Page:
The House Merchant Marine and Fisheries Committee has crafted a little election year present for one of its constituencies that has a lot of nonconstituents hopping mad.
It's the Fisheries Promotion Act which could banish foreign fishermen from American waters by 1990.
The proposed amendment to the Fisheries Conservation and Management Act of 1976 provides that foreign fishermen can harvest only the fish U.S. fishermen can't catch.
The new bill, sponsored by Rep. John B. Breaux (D-La.), would hasten the phase-out of foreign fishing, although last year American fishermen caught less that half their quota. It would arbitrarily lower the allowable foreign catch 15 percent next year and by fixed percentages in subsequent years.
There is no comparable bill in the Senate. Some congressional staffers believe the House committee wil try to have it tacked onto a Senate fisheries bill as an amendment. Others say they suspect members of the committee are grandstanding for fishing constituencies back home.
Supporters of the proposal had hoped to slip it to the House Floor for a vote this week, but were deterred when the Foreign Affairs and Ways and Means committees raised jurisdictional claims. The bill must now undergo scrutiny by those panels.
Rep. Paul N. McClousky Jr. (R-Calif.), the sole member of the Fisheries Committee to vote against the bill, calls it "a collection of goodies for the U.S. commercial fishing industry." He also says he is annoyed that the administration, which opposed the bill vehemently in committee, has not made more efforts to stop it. o
Since the FCMA was passed in 1976, the State Department has negotiated bilateral fishing treaties with 13 countries, including Japan, the European Community and the Soviet Union. They are uniformly upset about the bill and maintain it violates the principle of the best use of ocean resources, which come out of the Law of the Sea conference.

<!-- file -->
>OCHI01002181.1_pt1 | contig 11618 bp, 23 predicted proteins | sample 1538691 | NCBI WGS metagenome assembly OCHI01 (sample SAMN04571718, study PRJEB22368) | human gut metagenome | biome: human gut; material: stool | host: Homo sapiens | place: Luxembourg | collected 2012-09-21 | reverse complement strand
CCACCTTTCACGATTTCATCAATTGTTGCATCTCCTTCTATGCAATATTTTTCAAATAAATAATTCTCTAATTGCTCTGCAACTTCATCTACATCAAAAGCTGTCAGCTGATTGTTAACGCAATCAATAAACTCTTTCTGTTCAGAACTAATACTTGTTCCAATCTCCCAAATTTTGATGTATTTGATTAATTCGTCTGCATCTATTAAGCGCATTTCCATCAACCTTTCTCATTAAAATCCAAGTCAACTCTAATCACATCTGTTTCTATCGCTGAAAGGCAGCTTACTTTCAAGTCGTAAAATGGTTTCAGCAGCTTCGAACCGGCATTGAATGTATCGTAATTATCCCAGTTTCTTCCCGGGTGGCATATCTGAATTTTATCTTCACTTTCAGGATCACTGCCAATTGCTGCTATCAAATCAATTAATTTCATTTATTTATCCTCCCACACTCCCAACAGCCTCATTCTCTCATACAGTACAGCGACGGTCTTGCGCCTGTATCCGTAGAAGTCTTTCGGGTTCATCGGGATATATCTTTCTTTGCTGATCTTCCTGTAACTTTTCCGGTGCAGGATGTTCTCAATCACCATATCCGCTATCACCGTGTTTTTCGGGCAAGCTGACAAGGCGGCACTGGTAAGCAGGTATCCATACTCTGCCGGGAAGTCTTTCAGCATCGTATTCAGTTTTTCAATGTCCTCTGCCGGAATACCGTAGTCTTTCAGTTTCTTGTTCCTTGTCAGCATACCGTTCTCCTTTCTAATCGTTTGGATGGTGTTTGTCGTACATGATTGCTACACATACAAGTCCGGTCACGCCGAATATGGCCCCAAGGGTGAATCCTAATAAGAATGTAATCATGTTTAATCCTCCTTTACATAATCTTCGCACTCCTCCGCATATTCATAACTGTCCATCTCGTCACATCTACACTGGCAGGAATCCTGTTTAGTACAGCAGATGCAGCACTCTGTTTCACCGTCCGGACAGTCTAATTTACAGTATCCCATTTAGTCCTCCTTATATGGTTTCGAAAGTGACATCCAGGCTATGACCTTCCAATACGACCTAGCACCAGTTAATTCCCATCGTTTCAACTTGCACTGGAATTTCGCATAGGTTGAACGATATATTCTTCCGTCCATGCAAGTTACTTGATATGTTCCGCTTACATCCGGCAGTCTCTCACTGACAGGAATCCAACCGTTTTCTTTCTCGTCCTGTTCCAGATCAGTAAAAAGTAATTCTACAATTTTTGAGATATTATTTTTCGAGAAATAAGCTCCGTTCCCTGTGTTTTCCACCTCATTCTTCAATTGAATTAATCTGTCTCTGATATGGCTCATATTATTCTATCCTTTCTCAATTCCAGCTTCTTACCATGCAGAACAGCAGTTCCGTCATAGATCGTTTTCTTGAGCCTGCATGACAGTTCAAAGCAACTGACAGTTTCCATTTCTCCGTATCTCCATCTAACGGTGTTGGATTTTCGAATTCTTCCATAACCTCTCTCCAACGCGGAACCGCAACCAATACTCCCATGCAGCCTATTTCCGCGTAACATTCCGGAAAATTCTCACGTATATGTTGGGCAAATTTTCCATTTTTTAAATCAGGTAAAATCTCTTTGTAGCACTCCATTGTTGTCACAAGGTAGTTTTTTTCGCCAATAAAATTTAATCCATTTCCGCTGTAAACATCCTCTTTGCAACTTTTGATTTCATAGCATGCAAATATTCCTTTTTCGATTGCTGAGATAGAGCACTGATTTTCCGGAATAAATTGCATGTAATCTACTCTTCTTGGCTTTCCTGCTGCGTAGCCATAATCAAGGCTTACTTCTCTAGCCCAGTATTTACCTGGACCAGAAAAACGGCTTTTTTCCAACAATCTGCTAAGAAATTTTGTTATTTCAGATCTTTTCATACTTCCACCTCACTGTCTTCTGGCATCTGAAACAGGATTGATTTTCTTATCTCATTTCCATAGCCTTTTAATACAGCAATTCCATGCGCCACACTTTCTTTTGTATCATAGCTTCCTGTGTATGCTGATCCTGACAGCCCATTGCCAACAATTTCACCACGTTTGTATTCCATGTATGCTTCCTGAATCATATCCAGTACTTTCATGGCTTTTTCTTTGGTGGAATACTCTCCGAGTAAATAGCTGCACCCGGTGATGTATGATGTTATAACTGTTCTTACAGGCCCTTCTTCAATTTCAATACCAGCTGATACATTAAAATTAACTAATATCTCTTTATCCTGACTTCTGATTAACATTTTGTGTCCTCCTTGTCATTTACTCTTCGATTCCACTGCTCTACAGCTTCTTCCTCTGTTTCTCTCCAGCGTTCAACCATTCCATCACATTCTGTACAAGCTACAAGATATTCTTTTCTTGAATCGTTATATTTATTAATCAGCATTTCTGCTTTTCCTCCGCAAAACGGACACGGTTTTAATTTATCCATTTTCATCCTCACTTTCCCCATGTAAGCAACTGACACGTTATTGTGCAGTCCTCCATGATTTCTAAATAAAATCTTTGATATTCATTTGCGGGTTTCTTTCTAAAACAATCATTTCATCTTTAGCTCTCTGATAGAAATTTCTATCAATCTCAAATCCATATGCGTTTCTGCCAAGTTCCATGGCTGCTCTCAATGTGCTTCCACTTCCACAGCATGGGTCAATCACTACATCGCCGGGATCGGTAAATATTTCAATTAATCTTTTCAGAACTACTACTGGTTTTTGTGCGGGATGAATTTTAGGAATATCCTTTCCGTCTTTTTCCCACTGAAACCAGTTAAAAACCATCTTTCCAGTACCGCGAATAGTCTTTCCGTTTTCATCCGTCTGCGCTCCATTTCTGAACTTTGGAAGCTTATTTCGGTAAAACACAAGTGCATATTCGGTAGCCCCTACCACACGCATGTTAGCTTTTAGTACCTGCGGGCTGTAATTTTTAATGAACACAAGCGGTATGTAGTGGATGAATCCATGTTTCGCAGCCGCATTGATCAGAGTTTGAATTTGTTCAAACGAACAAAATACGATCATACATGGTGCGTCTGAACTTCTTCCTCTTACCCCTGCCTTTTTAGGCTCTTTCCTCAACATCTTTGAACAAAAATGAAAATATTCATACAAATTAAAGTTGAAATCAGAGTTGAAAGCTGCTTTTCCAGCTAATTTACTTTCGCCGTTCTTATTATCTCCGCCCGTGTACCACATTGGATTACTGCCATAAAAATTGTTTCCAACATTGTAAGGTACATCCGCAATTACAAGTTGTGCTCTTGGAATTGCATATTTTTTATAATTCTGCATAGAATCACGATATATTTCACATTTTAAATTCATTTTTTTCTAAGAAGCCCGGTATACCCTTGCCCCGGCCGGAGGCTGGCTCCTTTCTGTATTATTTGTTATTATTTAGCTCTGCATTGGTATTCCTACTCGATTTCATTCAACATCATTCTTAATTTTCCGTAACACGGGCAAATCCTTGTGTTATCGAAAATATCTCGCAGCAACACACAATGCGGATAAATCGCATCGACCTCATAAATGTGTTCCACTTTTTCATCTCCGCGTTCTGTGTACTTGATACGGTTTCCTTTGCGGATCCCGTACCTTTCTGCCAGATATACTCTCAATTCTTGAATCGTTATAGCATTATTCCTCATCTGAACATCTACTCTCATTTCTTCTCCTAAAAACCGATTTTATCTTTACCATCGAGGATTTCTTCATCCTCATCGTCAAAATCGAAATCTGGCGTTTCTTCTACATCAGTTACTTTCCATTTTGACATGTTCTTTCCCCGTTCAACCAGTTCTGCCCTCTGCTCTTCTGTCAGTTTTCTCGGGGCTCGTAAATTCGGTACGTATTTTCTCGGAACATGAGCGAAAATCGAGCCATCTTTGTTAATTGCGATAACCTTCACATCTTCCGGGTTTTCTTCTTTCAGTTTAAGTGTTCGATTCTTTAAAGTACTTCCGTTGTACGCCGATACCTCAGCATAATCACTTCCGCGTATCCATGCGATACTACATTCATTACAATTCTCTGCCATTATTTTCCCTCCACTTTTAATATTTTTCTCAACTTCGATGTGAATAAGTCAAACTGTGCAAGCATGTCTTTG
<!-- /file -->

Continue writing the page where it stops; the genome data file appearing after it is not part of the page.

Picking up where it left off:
Hisao Kataguri, the Japanese agricultural attache, says the bill, if passed, would "vastly affect U.S.-Japanese general economic relations."
He pointed out that more than 50 percent of U.S. fish exports, worth $568 million, went to Japan last year, and implied that the bill could damage the Japanese market for American fish.
Breaux contends that getting foreign fishermen out of American waters would be good for the American fishing industry.
"American fishermen say they can only expand when foreigners are not in our waters," he says.
In addition to the accelerated phase-out of foreign fishing, the proposal also expands federal subsidies for the fishing industry through low-interest, government guaranteed loans. It would for the first time extend such loans to fish processing plants.
McCloskey says these loans would not go to Mom and Pop enterprises, but to multinational corporations such as Del Monte and Ralston-Purina.
Breaux answers that there is a shortage of capital in the fishing industry. He cited testimony by representatives of the fishing lobby before his subcommittee that their industry needed the government loan program.